Effect of Concentrate Form on Gastric Ulcer Syndrome in Horses
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Equine gastric ulcer syndrome (EGUS) is common amongst equine athletes of various disciplines and linked to decreased performance. Prevalence among racehorses has been reported to be over 90%, performance horses at 60%, and endurances horses at about 70%. In swine, concentrate form and smaller particle size increase gastric ulceration; thus, the objective of this study was to investigate the effect of concentrate type on EGUS. Quarter Horse yearlings (n=19; 12-18 mo) were blocked by initial EGUS score on a scale of 0 to 4 (0= no ulceration or hyperkeratosis, 4= extensive, deep ulceration) and sex, and utilized in a 77-d cross-over design with two 28-d periods separated by a 21-d washout period. During the first 28-d period, horses were separated into 1 of 2 treatment groups that were all fed Bermuda grass hay and either a commercially available pelleted or textured concentrate. After the initial 28-d period, horses were all fed pelleted feed and Bermuda grass hay for a 21-d washout period then treatment groups were switched for the final 28-d period. Baseline EGUS scores were not different between horses assigned to either treatment (mean 1.1); however, upon treatment, horses fed textured feed acquired a reduced incidence of ulceration as compared to those fed pelleted (mean score of 1.6 vs 1.1, respectively; P =0.02). Degree and incidence of ulceration was influenced by concentrate form; yearlings fed pelleted feed had higher ulcer scores then those fed textured feed. Therefore, the findings of this study suggests that textured feed may be a effective management tool to aid in the reduction of severity in horses afflicted with EGUS.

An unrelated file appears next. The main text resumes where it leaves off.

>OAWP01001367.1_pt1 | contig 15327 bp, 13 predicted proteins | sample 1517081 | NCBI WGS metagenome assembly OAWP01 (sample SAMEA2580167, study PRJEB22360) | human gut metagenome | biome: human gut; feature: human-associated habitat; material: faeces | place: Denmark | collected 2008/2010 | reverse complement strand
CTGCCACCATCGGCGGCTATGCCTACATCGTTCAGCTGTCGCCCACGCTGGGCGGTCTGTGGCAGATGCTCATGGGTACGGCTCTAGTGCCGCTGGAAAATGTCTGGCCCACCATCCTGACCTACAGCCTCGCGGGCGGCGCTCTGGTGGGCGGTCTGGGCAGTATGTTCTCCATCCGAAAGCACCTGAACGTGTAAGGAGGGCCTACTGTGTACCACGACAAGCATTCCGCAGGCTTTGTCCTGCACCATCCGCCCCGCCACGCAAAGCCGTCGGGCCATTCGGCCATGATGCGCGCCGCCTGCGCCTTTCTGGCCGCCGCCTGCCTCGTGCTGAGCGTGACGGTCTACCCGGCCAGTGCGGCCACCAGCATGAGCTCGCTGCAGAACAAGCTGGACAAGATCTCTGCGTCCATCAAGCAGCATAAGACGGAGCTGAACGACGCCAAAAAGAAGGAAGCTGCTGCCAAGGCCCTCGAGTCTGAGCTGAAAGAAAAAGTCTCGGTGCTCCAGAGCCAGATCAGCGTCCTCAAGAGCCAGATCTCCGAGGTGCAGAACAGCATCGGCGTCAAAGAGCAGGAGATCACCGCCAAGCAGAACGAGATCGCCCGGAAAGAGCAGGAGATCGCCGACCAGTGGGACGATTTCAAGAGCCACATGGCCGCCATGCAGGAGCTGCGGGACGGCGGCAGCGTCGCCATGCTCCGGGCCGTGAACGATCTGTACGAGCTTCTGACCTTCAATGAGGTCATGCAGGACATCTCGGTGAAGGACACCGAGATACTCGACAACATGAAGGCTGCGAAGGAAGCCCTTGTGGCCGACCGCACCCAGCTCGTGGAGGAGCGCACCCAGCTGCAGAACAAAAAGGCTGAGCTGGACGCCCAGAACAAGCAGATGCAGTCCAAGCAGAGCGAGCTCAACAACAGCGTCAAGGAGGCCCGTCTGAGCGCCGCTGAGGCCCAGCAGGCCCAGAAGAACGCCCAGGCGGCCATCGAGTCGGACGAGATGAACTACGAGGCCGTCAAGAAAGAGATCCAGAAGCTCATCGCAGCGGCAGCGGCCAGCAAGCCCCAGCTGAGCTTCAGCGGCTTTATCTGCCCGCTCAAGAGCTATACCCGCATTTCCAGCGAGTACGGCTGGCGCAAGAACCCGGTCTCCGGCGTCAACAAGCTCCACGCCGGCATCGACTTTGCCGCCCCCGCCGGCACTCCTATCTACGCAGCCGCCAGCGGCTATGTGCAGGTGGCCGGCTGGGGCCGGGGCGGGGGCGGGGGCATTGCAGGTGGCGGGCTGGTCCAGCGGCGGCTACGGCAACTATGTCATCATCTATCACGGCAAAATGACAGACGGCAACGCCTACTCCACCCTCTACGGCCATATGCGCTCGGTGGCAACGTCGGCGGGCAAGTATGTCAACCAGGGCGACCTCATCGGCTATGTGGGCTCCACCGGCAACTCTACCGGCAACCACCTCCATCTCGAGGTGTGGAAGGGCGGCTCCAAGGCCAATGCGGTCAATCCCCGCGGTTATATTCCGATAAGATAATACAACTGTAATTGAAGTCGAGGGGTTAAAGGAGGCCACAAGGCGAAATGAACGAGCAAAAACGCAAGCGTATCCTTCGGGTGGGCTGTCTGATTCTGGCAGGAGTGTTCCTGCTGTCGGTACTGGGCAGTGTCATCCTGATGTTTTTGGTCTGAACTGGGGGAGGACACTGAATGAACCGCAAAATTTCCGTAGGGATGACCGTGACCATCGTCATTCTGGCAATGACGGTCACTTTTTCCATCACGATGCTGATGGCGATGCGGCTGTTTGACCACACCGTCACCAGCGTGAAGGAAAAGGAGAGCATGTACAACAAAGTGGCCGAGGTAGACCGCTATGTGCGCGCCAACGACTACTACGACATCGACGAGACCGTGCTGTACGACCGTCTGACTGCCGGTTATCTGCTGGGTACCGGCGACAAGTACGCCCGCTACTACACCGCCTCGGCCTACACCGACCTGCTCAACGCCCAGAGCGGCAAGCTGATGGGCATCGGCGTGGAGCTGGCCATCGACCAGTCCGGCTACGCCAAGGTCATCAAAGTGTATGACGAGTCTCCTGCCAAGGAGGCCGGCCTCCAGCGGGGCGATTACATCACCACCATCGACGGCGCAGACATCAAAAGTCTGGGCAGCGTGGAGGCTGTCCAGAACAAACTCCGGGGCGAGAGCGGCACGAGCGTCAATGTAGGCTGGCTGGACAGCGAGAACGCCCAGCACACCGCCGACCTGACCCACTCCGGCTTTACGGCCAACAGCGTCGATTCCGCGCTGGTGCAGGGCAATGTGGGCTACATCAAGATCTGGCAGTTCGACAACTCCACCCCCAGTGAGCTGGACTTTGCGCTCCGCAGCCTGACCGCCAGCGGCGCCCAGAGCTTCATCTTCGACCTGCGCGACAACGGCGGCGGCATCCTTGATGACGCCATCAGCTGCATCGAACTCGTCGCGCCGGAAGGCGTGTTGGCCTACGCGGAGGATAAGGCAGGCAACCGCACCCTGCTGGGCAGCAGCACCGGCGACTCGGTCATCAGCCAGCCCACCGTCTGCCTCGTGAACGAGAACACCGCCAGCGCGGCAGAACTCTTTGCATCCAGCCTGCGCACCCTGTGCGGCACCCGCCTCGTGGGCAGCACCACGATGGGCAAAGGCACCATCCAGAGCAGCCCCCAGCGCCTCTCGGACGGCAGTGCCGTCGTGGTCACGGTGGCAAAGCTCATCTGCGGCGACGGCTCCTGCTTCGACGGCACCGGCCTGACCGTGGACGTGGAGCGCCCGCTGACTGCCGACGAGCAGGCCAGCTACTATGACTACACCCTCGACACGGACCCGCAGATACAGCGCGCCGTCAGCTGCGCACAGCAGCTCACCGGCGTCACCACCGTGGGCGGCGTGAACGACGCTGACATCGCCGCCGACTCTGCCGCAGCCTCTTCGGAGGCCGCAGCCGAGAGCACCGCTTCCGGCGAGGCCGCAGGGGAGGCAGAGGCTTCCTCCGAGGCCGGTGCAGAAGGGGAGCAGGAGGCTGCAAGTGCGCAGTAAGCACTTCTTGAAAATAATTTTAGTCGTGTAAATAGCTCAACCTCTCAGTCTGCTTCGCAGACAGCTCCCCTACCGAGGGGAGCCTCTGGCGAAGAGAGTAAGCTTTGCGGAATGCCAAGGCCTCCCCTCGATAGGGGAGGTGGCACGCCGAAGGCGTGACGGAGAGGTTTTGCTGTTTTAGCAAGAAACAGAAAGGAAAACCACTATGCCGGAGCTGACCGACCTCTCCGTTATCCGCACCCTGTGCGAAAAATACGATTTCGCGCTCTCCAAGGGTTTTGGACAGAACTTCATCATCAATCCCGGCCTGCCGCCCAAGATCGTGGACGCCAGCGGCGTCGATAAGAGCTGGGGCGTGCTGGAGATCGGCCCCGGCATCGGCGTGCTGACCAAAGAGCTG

Huth, Lindsey (2011). Effect of Concentrate Form on Gastric Ulcer Syndrome in Horses. Master's thesis, Texas A&M University. Available electronically from